ing both sides, and the rear of the ravine, poured a 
murderous fire upon our troops, who were now 
completely pent up in it. They were being shot 
down by scores — the enemy killing in mere wan- 
tonness, while our poor fellows, from the narrow- 
ness of the gorge, and the steep sides, were unable 
to return their fire with any effect. Their situation 
was most desperate, when Washington rushed to 
their rescue, with his battery, and, forcing the 
lancers from between him and our friends, opened 
the passage for them to the road. The gorge was 
filled with our dead — all dead, as the blood-thirsty 
devils give no quarter to the wounded and dying. 
They murder for the fiendish love of blood. 

It was here fell those gallant-hearted, — best of 
men, — those heroic champions, who have added 
honor and lustre to the American name ; men whose 
names will be remembered as long as history en- 
dm'es, — M'Kee,* Hardin, Clay, Willis, Zabriskie, 

* Colonel M'Kee was stationed some time with me at Cerralvo, 
Avhere he relieved the two companies of Mississippians. I had an 
opportunity of becoming intimately acquainted with him. He was 
a most amiable and courteous gentleman; and, perhaps, no com- 
manding-officer was so universally beloved by his men as he was. 

He was one of those rare and peculiar characters, with whom but 
few individuals can come in contact, without forming an involuntary 


Haugliton, and a host of other noble spirits, — a 
priceless holocaust upon the altar of patriotism. 
The forces fiGfhtino: on our left, havinsf driven the 

CD Cj 'CD 

enemy, with whom they had been engaged, now 
hastened to the assistance of the handful, contending 
in front, and soon the battle became most terrific at 
this point. 

There was no cessation, or interval in the firing, 
but one continuous, uninterrupted roaring of artil- 
lery, belching of flame and smoke, and rushing and 
whirring of iron and leaden destructives. It was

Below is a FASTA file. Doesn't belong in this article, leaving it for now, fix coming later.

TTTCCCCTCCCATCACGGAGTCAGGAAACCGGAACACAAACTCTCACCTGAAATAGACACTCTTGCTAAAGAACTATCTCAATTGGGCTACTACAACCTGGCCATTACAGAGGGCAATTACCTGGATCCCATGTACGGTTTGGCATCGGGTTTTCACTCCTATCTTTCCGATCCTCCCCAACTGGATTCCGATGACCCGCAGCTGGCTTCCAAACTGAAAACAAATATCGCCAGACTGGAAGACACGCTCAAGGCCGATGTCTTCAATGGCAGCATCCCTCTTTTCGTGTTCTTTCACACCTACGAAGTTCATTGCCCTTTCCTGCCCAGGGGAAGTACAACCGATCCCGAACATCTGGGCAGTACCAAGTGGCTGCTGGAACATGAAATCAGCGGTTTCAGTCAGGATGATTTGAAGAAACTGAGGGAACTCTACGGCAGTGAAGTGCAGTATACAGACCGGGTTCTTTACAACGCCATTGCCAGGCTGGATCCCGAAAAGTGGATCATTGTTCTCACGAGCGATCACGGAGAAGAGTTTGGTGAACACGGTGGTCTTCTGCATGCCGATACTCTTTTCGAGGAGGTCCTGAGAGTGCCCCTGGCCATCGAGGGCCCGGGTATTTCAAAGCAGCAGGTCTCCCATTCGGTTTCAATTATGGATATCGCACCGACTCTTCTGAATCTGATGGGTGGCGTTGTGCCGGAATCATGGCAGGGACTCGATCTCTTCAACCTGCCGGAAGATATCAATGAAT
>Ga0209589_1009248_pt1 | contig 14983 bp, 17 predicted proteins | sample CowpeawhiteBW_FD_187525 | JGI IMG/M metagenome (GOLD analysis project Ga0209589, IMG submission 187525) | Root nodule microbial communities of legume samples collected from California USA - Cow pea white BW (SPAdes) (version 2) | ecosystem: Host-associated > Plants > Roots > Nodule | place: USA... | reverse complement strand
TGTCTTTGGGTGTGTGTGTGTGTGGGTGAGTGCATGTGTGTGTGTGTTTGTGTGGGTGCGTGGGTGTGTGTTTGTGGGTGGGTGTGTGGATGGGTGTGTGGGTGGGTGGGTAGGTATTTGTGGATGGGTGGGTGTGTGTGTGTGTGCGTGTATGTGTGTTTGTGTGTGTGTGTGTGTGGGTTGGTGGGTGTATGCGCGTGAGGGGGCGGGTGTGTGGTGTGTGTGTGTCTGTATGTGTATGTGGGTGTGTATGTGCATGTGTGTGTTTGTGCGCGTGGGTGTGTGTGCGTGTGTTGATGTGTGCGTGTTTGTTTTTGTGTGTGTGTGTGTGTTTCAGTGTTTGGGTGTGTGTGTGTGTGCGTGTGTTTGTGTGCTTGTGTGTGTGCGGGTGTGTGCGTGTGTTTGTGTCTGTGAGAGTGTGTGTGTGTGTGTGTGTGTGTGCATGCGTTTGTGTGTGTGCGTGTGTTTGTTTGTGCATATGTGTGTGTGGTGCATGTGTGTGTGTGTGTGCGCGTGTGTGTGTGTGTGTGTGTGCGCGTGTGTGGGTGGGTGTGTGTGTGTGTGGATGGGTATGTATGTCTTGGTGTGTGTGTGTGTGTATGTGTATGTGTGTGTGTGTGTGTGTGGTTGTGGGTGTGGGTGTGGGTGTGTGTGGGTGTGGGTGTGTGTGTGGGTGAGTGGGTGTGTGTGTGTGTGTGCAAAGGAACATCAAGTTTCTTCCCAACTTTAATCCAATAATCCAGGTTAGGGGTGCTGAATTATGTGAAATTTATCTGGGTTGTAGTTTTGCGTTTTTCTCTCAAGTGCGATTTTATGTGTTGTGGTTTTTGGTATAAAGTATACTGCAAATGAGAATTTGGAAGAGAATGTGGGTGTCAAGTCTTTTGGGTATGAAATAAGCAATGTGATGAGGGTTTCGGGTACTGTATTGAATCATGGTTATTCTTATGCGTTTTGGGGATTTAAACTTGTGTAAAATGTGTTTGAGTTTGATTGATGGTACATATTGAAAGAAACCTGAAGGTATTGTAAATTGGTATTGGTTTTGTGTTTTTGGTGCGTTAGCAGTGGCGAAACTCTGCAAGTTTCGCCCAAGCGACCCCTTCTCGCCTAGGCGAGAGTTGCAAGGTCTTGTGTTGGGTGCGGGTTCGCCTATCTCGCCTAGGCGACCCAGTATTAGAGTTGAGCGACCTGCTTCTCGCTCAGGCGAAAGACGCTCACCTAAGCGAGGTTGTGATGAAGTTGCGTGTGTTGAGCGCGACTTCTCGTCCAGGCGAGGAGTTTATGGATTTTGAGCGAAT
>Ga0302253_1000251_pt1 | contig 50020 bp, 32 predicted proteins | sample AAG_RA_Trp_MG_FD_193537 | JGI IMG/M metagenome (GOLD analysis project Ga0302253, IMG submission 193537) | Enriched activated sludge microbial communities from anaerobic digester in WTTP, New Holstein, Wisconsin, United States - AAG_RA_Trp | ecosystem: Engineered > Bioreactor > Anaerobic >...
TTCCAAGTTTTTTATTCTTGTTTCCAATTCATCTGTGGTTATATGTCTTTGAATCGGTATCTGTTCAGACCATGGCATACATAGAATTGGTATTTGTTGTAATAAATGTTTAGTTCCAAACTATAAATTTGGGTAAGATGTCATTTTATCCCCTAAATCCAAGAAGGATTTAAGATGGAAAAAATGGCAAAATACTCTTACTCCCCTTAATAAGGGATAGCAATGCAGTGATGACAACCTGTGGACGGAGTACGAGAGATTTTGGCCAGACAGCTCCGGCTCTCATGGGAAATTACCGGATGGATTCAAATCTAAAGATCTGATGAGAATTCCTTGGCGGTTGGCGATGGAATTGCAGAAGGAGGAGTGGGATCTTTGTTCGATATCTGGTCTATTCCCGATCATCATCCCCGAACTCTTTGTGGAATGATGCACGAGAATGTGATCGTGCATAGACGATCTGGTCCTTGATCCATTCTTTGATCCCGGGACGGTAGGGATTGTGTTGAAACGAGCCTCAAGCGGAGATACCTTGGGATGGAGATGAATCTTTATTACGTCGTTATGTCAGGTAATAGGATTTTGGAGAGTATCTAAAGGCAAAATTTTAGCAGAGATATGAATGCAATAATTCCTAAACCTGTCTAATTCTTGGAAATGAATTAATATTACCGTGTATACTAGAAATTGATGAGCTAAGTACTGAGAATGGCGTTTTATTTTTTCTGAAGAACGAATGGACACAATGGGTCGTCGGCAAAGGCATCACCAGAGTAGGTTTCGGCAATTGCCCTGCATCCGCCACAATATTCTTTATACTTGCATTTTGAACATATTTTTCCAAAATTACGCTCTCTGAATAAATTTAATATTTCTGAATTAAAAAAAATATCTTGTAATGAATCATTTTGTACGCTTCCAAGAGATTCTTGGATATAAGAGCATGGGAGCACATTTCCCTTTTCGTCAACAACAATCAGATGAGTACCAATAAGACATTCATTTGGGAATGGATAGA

the most desperate struggle of the whole live-long 
day. O'Brien fought his guns, unsupported, till 
every horse and man was shot down, as before, in 
the earlier part of the day. He again 'kept the' 
enemy at bay, till the forces in the rear could hurry 
up, when, not being able to limber up his pieces, 

attachment. With the dignity and true manliness of an officer of 
rank, he possessed the gentleness and affection of a woman, and the 
social qualities of a gentleman of refined education. 

I can assert, with confidence, that, among the noble spirits who 
fell during that day, there was not one for whom so many manly 
cheeks were wet. 

M'Kee and young Henry Clay, — when their regiment was entire, 
—messed together, generally occupying the same tent. They were 
accompanied each by a favorite negro servant. A melancholy 
fatality attended this entire mess ; the boys did not long survive the 
deaths of their kind masters ; one being murdered by the Mexicans, 
in the streets of Saltillo, the day after the battle, and the other, I 
think, fell on the field fighting by his master's side. 


for the want of men, he was forced to lose them ; 
not, however, till he had several times, almost sin- 
gle-handed, disgorged their contents of lead and 
iron into the very teeth of the advancing Mexicans. 

Now it was that Bragg's battery came np, and